Theresa May: UK to leave single market
Theresa May has said the UK “cannot possibly” remain within the European single market, as staying in it would mean “not leaving the EU at all”.
Lead campaigner Gina Miller and her team outside the High Court
Raymond McCord holds up his newly issued Irish passport alongside his British passport outside the High Court in Belfast following a judges dismissal of the UK’s first legal challenges to Brexit
SDLP leader Colum Eastwood leaving the High Court in Belfast following a judges dismissal of the UK’s first legal challenges to Brexit
Migrants with luggage walk past a graffiti on a wall as they leave the ‘Jungle’ migrant camp, as part of a major three-day operation planned to clear the camp in Calais
Migrants leave messages on their tents in the Jungle migrant camp
The Adventist Development and Relief Agency (Adra) which distributes approximately 700 meals daily in the northern Paris camp states that it is noticing a spike in new migrant arrivals this week, potentially linked the the Calais ‘jungle’ camp closure – with around 1000 meals distributed today
Migrant workers pick apples at Stocks Farm in Suckley, Britain
Many farmers across the country are voicing concerns that Brexit could be a dangerous step into the
unknown for the farming industry
Bank of England governor Mark Carney who said the long-term outlook for the UK economy is positive, but growth was slowing in the wake of the Brexit vote
The Dow Jones industrial average closed down over 600 points on the news with markets around the globe pluninging
Immigration officers deal with each member of the public seeking entry into the United Kingdom but on average, 10 a day are refused entry at this London airport and between 2008 and 2009, 33,100 people were detained at the airport for mainly passport irregularities
A number of global investment giants have threatened to move their European operations out of London if Brexit proves to have a negative impact on their businesses
Following the possibility of a Brexit the UK would be released from its renewable energy targets under the EU Renewable Energy Directive and from EU state aid restrictions, potentially giving the government more freedom both in the design and phasing out of renewable energy support regimes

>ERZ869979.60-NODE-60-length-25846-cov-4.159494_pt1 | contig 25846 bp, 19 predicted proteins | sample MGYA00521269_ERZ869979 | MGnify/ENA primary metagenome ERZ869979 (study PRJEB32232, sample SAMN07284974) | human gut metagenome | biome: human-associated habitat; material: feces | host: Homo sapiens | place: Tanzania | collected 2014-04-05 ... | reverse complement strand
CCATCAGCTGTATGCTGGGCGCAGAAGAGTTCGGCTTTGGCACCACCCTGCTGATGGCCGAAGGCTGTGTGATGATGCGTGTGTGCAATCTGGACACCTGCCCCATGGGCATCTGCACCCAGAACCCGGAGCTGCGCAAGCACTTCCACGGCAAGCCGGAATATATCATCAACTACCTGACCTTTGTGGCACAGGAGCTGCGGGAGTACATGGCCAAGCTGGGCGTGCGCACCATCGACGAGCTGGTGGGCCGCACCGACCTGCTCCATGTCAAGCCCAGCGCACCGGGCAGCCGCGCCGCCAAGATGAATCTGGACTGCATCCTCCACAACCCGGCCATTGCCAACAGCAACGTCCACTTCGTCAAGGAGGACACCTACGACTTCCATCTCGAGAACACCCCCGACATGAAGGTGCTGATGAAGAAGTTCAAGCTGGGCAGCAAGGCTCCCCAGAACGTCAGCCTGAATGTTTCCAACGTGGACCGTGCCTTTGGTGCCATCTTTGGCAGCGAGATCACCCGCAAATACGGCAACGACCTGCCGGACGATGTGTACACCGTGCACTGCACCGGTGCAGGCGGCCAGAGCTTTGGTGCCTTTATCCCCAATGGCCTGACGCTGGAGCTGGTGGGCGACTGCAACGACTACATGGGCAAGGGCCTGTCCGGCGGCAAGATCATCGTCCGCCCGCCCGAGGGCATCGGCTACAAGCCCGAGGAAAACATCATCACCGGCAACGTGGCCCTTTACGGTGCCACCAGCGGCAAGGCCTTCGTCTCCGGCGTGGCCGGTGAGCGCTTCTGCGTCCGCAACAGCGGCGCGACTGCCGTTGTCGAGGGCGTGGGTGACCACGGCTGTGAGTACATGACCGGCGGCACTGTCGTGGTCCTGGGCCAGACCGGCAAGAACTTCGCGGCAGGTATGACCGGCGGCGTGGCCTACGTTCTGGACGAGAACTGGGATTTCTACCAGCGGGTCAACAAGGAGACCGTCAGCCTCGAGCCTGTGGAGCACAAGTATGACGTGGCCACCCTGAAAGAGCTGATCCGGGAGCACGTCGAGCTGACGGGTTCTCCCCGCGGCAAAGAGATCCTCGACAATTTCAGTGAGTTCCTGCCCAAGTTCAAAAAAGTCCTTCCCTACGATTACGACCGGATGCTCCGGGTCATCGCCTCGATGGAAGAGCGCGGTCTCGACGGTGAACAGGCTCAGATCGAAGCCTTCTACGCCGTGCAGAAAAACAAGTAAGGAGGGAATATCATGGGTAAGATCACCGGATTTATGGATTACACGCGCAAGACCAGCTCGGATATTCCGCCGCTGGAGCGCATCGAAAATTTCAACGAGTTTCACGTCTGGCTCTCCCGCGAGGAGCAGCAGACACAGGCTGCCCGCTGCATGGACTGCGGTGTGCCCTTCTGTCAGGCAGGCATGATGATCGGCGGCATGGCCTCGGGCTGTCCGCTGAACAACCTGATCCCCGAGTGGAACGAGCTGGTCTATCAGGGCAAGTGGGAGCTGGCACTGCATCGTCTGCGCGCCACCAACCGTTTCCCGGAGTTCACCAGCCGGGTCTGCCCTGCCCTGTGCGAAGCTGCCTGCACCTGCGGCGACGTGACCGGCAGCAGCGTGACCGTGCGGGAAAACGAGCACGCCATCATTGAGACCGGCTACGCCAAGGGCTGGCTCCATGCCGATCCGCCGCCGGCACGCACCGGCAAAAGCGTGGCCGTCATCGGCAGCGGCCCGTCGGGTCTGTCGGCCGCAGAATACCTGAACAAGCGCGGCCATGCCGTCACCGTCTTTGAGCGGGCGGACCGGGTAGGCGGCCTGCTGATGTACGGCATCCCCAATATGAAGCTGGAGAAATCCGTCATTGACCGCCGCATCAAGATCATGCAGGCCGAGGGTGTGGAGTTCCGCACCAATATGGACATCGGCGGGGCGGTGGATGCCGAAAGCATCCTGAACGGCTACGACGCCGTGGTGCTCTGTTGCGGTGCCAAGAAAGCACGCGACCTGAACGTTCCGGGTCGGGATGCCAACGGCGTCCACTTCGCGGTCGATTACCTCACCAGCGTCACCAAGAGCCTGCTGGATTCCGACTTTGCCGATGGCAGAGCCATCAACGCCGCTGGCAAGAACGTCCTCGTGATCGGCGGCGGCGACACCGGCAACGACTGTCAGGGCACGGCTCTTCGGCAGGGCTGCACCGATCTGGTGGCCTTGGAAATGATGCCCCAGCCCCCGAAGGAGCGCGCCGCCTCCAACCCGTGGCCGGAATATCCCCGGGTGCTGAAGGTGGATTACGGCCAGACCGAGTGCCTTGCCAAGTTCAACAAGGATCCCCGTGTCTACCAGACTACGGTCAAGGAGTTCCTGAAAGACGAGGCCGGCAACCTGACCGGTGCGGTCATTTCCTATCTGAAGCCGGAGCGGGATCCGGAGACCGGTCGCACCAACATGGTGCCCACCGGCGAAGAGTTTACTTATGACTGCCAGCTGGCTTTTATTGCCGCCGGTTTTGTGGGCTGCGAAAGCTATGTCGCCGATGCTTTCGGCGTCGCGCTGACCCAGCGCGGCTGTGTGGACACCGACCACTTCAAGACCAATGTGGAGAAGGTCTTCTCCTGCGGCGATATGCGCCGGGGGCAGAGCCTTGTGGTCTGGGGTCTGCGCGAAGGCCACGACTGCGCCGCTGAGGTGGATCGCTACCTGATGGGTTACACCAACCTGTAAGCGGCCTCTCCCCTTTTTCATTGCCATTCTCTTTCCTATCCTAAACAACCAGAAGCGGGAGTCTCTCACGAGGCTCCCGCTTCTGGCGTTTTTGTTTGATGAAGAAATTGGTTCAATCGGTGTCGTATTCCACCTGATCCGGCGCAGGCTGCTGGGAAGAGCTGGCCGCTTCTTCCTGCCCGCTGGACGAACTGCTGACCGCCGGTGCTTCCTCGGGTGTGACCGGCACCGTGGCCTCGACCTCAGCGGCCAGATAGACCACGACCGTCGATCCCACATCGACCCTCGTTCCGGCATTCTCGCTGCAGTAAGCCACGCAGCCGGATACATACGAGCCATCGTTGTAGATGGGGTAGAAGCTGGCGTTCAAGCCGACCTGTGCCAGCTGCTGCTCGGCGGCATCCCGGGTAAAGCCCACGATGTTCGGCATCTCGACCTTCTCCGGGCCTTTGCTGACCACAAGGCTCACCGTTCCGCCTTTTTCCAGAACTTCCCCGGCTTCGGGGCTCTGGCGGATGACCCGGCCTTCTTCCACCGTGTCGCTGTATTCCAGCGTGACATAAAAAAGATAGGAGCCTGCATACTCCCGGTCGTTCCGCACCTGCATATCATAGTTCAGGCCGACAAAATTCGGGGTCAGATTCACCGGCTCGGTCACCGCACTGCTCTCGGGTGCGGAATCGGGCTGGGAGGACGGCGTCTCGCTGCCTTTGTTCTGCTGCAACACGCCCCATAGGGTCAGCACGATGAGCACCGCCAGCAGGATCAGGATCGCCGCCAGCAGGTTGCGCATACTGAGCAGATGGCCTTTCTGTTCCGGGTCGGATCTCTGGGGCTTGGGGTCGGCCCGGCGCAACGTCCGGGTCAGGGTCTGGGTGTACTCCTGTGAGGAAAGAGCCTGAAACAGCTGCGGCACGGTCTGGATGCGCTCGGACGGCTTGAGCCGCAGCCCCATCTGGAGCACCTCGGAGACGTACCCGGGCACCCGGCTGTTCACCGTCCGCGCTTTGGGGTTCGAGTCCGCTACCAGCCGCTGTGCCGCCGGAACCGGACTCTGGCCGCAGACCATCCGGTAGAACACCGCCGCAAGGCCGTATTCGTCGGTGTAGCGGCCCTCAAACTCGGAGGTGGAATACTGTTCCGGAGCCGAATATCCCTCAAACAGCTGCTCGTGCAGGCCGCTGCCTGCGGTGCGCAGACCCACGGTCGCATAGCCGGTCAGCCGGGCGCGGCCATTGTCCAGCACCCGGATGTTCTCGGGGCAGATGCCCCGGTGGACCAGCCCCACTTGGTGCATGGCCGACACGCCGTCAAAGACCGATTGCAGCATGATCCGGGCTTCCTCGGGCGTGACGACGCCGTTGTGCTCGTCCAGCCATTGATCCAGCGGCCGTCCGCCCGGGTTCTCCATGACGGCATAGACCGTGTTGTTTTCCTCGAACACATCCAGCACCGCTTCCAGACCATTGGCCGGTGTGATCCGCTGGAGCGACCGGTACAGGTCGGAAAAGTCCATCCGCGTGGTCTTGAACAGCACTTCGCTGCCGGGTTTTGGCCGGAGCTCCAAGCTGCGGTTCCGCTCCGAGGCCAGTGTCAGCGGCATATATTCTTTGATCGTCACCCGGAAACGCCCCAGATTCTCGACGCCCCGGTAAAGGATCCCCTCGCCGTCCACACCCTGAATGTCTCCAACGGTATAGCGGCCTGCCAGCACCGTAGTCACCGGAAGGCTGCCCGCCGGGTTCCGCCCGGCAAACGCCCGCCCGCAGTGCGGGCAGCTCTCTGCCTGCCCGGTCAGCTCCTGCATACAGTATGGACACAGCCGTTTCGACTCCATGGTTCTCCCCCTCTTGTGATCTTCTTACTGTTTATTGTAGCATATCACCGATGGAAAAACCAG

A woman looking at a chart showing the drop in the pound (Sterling) against the US Dollar in London after Britain voted to leave the EU
Young protesters outside the Houses of Parliament in Westminster, to protest against the United Kingdom’s decision to leave the EU following the referendum
Applications from Northern Ireland citizens for Irish Passports has soared to a record high after the UK Voted in favour of Leaving the EU
NFU Vice President Minette Batters with Secretary of State, Andrea Leadsome at the National Farmers Union (NFU) took machinery, produce, farmers and staff to Westminster to encourage Members of Parliament to back British farming, post Brexit
The latest reports released by the UK Cabinet Office warn that expats would lose a range of specific rights to live, to work and to access pensions, healthcare and public services. The same reports added that UK citizens abroad would not be able to assume that these rights will be guaranteed in the future
A British resident living in Spain asks questions during an informative Brexit talk by the “Brexpats in Spain” group, about Spanish legal issues to become Spanish citizens, at the town hall in Benalmadena, Spain
The collapse of Great Britain appears to have been greatly exaggerated given the late summer crowds visiting city museums, hotels, and other important tourist attractions
The U.K. should maintain European Union regulations covering everything from working hours to chemicals until after the government sets out its plans for Brexit, said British manufacturers anxious to avoid a policy vacuum and safeguard access to their biggest export market
“The task before us is momentous but it should not be beyond us.”
Negotiators have two years in which to reach an agreement before the UK’s final withdrawal, under a process set out by the EU’s foundational treaty but not yet put to the test.
Amid concerns over rights for both immigrants and ex-pats, the value of the pound, single market access, security cooperation and waning international influence, the talks will remain divisive.
A new poll suggested the UK remained split over Brexit on Wednesday, with 44 per cent saying the decision to leave was right and 43 per cent wrong.
The YouGov survey found little appetite for a second referendum on the deal the Prime Minister secures in Brussels, with just 21 per cent backing the idea.